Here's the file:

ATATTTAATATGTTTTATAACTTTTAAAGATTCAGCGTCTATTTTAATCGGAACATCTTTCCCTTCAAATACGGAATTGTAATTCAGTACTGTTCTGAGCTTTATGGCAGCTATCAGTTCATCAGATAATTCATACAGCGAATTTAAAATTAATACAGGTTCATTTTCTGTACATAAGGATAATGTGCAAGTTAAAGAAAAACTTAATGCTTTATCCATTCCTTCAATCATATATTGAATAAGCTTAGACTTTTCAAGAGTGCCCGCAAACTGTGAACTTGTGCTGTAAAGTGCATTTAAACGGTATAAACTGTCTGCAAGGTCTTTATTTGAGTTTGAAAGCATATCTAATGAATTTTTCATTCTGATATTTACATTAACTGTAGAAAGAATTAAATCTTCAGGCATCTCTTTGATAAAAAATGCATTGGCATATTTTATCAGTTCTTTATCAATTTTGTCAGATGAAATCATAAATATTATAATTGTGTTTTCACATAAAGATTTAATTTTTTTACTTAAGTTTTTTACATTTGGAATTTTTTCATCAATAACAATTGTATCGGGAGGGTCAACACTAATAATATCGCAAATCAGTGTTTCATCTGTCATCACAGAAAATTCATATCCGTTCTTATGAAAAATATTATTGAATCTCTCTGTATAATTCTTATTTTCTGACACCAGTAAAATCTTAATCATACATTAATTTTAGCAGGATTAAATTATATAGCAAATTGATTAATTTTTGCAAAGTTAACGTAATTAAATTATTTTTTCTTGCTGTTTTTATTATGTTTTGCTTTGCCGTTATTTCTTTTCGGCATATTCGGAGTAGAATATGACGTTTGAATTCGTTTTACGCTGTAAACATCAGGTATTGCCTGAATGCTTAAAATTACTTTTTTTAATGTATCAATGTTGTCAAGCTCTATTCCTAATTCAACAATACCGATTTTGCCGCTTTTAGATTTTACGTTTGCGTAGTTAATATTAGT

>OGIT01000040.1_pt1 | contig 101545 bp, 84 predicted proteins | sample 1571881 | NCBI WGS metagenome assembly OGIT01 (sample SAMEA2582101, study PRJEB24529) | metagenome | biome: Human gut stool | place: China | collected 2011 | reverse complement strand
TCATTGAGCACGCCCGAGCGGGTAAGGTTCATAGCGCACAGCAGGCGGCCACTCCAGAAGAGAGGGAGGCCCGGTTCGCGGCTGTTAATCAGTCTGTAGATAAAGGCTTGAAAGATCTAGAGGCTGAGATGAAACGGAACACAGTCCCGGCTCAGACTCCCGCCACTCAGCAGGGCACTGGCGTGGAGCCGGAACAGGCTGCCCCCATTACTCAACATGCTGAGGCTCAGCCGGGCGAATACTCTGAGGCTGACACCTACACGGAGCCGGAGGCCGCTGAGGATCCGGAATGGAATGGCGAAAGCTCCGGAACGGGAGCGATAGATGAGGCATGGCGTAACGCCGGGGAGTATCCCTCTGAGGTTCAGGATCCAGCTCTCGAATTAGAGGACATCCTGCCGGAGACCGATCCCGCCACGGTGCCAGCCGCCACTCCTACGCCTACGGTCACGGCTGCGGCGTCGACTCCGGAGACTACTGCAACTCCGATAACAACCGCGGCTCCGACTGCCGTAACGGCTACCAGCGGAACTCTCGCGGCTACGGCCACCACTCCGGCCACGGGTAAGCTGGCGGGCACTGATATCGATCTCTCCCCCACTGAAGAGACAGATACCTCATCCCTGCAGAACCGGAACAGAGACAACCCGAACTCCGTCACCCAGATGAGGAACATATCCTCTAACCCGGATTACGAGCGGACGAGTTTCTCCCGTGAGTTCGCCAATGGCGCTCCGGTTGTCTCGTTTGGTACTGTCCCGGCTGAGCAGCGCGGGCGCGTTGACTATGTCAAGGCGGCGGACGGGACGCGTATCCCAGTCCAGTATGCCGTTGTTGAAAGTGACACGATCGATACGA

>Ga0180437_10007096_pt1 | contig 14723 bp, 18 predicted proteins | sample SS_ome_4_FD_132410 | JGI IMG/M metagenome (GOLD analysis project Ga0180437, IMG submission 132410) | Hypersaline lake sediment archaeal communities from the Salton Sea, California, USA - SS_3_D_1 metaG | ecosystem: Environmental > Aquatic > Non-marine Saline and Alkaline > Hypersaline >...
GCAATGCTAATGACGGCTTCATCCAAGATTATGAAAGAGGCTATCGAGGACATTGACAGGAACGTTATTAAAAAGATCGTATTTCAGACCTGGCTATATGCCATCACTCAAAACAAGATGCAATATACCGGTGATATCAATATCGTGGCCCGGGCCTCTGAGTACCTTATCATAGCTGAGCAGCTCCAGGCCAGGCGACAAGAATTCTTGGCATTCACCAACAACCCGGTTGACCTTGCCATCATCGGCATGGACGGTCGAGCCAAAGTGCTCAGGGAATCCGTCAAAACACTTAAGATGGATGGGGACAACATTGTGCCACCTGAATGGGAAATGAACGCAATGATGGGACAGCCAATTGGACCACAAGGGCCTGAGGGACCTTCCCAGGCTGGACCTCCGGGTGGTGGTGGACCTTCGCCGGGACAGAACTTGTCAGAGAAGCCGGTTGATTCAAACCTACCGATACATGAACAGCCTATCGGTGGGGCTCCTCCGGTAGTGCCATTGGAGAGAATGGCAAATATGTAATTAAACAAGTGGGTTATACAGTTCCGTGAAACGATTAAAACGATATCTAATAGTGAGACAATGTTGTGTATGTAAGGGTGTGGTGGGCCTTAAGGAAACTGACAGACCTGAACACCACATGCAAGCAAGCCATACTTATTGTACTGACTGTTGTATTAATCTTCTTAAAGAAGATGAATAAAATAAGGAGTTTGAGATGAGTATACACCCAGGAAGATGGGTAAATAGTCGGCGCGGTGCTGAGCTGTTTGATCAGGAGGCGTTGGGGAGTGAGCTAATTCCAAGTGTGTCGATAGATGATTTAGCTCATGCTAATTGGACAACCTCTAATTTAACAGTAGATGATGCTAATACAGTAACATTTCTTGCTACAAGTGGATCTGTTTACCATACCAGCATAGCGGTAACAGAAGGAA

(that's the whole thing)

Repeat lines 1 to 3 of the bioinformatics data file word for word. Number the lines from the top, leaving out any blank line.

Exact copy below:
ATATTTAATATGTTTTATAACTTTTAAAGATTCAGCGTCTATTTTAATCGGAACATCTTTCCCTTCAAATACGGAATTGTAATTCAGTACTGTTCTGAGCTTTATGGCAGCTATCAGTTCATCAGATAATTCATACAGCGAATTTAAAATTAATACAGGTTCATTTTCTGTACATAAGGATAATGTGCAAGTTAAAGAAAAACTTAATGCTTTATCCATTCCTTCAATCATATATTGAATAAGCTTAGACTTTTCAAGAGTGCCCGCAAACTGTGAACTTGTGCTGTAAAGTGCATTTAAACGGTATAAACTGTCTGCAAGGTCTTTATTTGAGTTTGAAAGCATATCTAATGAATTTTTCATTCTGATATTTACATTAACTGTAGAAAGAATTAAATCTTCAGGCATCTCTTTGATAAAAAATGCATTGGCATATTTTATCAGTTCTTTATCAATTTTGTCAGATGAAATCATAAATATTATAATTGTGTTTTCACATAAAGATTTAATTTTTTTACTTAAGTTTTTTACATTTGGAATTTTTTCATCAATAACAATTGTATCGGGAGGGTCAACACTAATAATATCGCAAATCAGTGTTTCATCTGTCATCACAGAAAATTCATATCCGTTCTTATGAAAAATATTATTGAATCTCTCTGTATAATTCTTATTTTCTGACACCAGTAAAATCTTAATCATACATTAATTTTAGCAGGATTAAATTATATAGCAAATTGATTAATTTTTGCAAAGTTAACGTAATTAAATTATTTTTTCTTGCTGTTTTTATTATGTTTTGCTTTGCCGTTATTTCTTTTCGGCATATTCGGAGTAGAATATGACGTTTGAATTCGTTTTACGCTGTAAACATCAGGTATTGCCTGAATGCTTAAAATTACTTTTTTTAATGTATCAATGTTGTCAAGCTCTATTCCTAATTCAACAATACCGATTTTGCCGCTTTTAGATTTTACGTTTGCGTAGTTAATATTAGT

>OGIT01000040.1_pt1 | contig 101545 bp, 84 predicted proteins | sample 1571881 | NCBI WGS metagenome assembly OGIT01 (sample SAMEA2582101, study PRJEB24529) | metagenome | biome: Human gut stool | place: China | collected 2011 | reverse complement strand
TCATTGAGCACGCCCGAGCGGGTAAGGTTCATAGCGCACAGCAGGCGGCCACTCCAGAAGAGAGGGAGGCCCGGTTCGCGGCTGTTAATCAGTCTGTAGATAAAGGCTTGAAAGATCTAGAGGCTGAGATGAAACGGAACACAGTCCCGGCTCAGACTCCCGCCACTCAGCAGGGCACTGGCGTGGAGCCGGAACAGGCTGCCCCCATTACTCAACATGCTGAGGCTCAGCCGGGCGAATACTCTGAGGCTGACACCTACACGGAGCCGGAGGCCGCTGAGGATCCGGAATGGAATGGCGAAAGCTCCGGAACGGGAGCGATAGATGAGGCATGGCGTAACGCCGGGGAGTATCCCTCTGAGGTTCAGGATCCAGCTCTCGAATTAGAGGACATCCTGCCGGAGACCGATCCCGCCACGGTGCCAGCCGCCACTCCTACGCCTACGGTCACGGCTGCGGCGTCGACTCCGGAGACTACTGCAACTCCGATAACAACCGCGGCTCCGACTGCCGTAACGGCTACCAGCGGAACTCTCGCGGCTACGGCCACCACTCCGGCCACGGGTAAGCTGGCGGGCACTGATATCGATCTCTCCCCCACTGAAGAGACAGATACCTCATCCCTGCAGAACCGGAACAGAGACAACCCGAACTCCGTCACCCAGATGAGGAACATATCCTCTAACCCGGATTACGAGCGGACGAGTTTCTCCCGTGAGTTCGCCAATGGCGCTCCGGTTGTCTCGTTTGGTACTGTCCCGGCTGAGCAGCGCGGGCGCGTTGACTATGTCAAGGCGGCGGACGGGACGCGTATCCCAGTCCAGTATGCCGTTGTTGAAAGTGACACGATCGATACGA